Carl Akerlof obtained his B.A. in Physics at Yale University followed by a PhD in elementary particle physics at Cornell University in 1967. In 1966, he took a job as a post-doc in physics at the University of Michigan that transformed to a teaching position and tenure in 1972. His research interests originally centered on experimental high energy physics but the increasing importance of astrophysics led to experiments that discovered TeV radiation from Active Galactic Nuclei. This was followed by an intrigue with the mysterious nature of gamma-ray bursts and his development of the first cameras to record the prompt optical emission from these very distant objects. His teaching efforts for the past seven years have centered on the advanced undergraduate lab course for which he has introduced a number of new experiments to better reflect the broad scope of physics in the 21st Century.
Carl W. Akerlof, Professor of Physics, University of Michigan, Randall Laboratory of Physics, 450 Church Street, Ann Arbor, MI 48109-1040. Email: firstname.lastname@example.org. Telephone: 734-764-9278.
Philip Hughes received his doctorate from the University of Sussex, spent two years with the Radio Astronomy group in the Cavendish Laboratory in Cambridge, and moved to Ann Arbor in 1983 as a postdoc, ultimately becoming a Research Scientist and Adjunct Professor. His research has been on jets from active galactic nuclei, using relativistic hydrodynamic simulations and radiative transfer calculations to understand the internal structure and stability of these nearly light-speed flows that can penetrate far into the intracluster plasma. In teaching, he has used the Small Radio Telescope at every opportunity over the last fifteen years: from an introductory course for astronomy majors, to an advanced undergraduate/graduate course on Galactic structure. The experiment is sufficiently flexible that he has been able to use it to good effect in the Michigan Math-Science Scholars summer enrichment program for high school students. He has found that, at every level, students are engaged by the possibility of measuring the Galactic rotation curve, and thus the mass of our dark matter halo, from a brightly-lit college campus.
Philip A. Hughes, Lecturer, University of Michigan, Department of Astronomy, 311 West Hall, 1085 South University Avenue, Ann Arbor, MI 48109-1107. Email: email@example.com. Telephone: 734-615-6108.
At the present time, the two most outstanding mysteries of cosmology and elementary particle physics are the nature of Dark Matter and Dark Energy. One of the best pieces of evidence for the former is the anomalous shape of the galactic rotation curve for our own Milky Way. This can be measured relatively simply by observing the H I hyperfine transition of neutral atomic hydrogen at 1420.4 MHz (21.1 cm wavelength). Starting in 1998, a radio telescope for this purpose was developed by Alan Rogers at MIT—Haystack. It has recently undergone a second iteration in design and although the instrument is not sold commercially, the instructions for construction and operation are freely available from the MIT Haystack Web site. This “Immersion” workshop will describe our experience at the University of Michigan with building and operating the new Small Radio Telescope II (SRT-II). The total cost for this instrument is somewhat dependent on the environment in which it will be located but the investment will be similar in scale to the purchase of a new pulsed NMR experiment.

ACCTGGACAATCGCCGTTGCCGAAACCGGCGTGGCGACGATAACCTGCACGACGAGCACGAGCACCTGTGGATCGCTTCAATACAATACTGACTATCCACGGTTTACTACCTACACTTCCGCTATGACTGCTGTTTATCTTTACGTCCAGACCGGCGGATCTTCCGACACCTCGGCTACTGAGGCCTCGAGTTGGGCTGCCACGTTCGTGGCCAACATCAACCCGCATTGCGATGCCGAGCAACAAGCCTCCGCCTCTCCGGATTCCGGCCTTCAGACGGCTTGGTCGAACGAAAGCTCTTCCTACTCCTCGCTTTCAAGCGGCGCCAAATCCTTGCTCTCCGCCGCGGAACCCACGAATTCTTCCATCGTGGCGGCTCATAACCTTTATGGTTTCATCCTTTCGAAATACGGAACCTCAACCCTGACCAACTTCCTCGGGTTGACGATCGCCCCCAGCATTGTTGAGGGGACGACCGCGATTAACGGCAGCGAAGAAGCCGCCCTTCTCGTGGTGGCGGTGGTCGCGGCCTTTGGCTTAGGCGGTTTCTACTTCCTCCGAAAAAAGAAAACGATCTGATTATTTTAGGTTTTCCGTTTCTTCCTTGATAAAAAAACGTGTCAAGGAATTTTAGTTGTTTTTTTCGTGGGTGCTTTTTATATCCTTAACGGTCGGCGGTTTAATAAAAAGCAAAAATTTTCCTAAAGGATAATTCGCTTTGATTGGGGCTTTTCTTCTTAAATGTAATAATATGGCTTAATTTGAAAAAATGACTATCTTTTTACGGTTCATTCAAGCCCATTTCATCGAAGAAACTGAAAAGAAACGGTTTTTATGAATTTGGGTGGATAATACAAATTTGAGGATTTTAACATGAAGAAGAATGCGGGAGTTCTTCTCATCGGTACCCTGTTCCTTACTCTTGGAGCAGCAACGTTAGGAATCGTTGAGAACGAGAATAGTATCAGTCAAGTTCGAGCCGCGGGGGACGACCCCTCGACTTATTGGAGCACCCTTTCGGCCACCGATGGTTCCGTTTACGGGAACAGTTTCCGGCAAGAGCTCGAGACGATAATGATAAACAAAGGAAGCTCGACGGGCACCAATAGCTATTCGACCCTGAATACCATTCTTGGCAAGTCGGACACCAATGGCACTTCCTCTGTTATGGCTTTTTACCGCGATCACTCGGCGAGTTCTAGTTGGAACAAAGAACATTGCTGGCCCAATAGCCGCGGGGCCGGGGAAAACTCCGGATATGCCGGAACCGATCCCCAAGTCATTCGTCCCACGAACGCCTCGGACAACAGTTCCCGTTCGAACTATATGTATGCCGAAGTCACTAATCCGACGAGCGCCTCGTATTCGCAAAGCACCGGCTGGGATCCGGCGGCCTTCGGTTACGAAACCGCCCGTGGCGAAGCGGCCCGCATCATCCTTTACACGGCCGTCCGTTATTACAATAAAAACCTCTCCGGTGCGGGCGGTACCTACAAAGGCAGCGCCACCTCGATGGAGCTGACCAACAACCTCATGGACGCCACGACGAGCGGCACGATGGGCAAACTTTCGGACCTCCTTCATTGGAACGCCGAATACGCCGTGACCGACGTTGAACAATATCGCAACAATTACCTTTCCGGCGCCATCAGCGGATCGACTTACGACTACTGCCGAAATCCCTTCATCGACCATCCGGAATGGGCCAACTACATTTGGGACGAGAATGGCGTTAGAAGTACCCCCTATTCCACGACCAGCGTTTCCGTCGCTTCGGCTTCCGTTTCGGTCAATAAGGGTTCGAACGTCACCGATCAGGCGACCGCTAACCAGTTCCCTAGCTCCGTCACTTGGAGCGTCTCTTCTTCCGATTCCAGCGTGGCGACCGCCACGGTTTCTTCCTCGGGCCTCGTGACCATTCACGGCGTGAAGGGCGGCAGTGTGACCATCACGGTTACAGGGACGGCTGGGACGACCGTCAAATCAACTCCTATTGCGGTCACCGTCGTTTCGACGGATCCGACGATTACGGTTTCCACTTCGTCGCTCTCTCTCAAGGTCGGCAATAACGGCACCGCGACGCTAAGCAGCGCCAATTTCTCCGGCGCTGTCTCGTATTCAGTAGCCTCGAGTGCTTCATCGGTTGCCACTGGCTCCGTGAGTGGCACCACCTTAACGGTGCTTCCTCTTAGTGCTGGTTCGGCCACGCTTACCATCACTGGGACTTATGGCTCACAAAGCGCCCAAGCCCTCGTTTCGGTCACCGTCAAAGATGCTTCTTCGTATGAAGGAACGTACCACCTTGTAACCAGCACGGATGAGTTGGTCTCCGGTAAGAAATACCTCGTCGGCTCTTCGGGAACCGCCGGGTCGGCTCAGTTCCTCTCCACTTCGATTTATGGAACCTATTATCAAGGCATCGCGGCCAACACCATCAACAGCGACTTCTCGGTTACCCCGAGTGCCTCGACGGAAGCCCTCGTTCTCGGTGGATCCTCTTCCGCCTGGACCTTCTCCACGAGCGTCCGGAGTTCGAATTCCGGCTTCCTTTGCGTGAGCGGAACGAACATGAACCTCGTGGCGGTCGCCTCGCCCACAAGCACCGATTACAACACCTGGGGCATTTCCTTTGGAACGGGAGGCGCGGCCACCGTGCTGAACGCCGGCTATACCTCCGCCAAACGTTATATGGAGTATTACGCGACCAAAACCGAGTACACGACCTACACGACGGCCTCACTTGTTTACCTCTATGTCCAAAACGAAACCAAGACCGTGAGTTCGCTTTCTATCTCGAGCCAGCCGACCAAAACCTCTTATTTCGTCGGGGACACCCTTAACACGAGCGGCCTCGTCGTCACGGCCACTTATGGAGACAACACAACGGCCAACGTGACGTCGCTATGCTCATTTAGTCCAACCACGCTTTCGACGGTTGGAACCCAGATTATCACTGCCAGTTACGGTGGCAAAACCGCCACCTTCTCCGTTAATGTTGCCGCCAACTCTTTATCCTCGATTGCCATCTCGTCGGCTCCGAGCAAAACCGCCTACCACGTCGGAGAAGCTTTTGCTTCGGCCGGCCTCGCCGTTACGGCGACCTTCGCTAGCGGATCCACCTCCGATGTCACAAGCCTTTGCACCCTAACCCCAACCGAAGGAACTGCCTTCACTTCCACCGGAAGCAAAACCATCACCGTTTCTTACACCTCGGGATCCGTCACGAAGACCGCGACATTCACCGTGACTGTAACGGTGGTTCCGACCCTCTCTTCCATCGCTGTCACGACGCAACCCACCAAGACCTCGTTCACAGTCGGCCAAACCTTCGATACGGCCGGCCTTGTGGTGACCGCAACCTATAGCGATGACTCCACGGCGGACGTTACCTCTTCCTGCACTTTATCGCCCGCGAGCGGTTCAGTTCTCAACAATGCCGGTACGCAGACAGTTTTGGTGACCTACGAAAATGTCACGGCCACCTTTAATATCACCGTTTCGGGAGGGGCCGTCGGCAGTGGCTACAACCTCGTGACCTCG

During the workshop, the following topics will be covered:
Unlike optical astronomy, radio observations can be performed without interruption during daylight hours. At the L-band frequency of the 21 cm line, atmospheric clouds are effectively transparent so local weather is also not an issue. This is not a simple experiment to implement but the intellectual opportunities to explore a subject on the cutting edge of modern science are substantial.
Participants are urged to bring a laptop, notebook and sunscreen.
The cost of the commercially available components required for this experiment is about $9000, spread out over more than 100 items. That includes the antenna dish, motorized computer controlled mount and the receiver electronics with a 20 MHz A/D board. However, this does not include the column on which the antenna must be mounted as well as the ancillary costs that are highly dependent on the site at which the telescope is installed. In addition, there are a number of custom fabricated parts which were made in our departmental machine shop to our own drawings. The cost to duplicate these is probably around $6000. These include a counterweighted mount structure to attach the dish to the antenna elevation shaft, modifications to various electronic enclosures and base plates as well as the antenna feed structure. For more detail, any interested participant should contact Carl Akerlof.
Please note that the Jonathan F. Reichert Foundation has just established a grant program (ALPhA webpage; Foundation website) to help purchase apparatus used in Laboratory Immersions. Limitations and exlusions apply, but generally speaking the foundation may support up to 40% of the cost of the required equipment.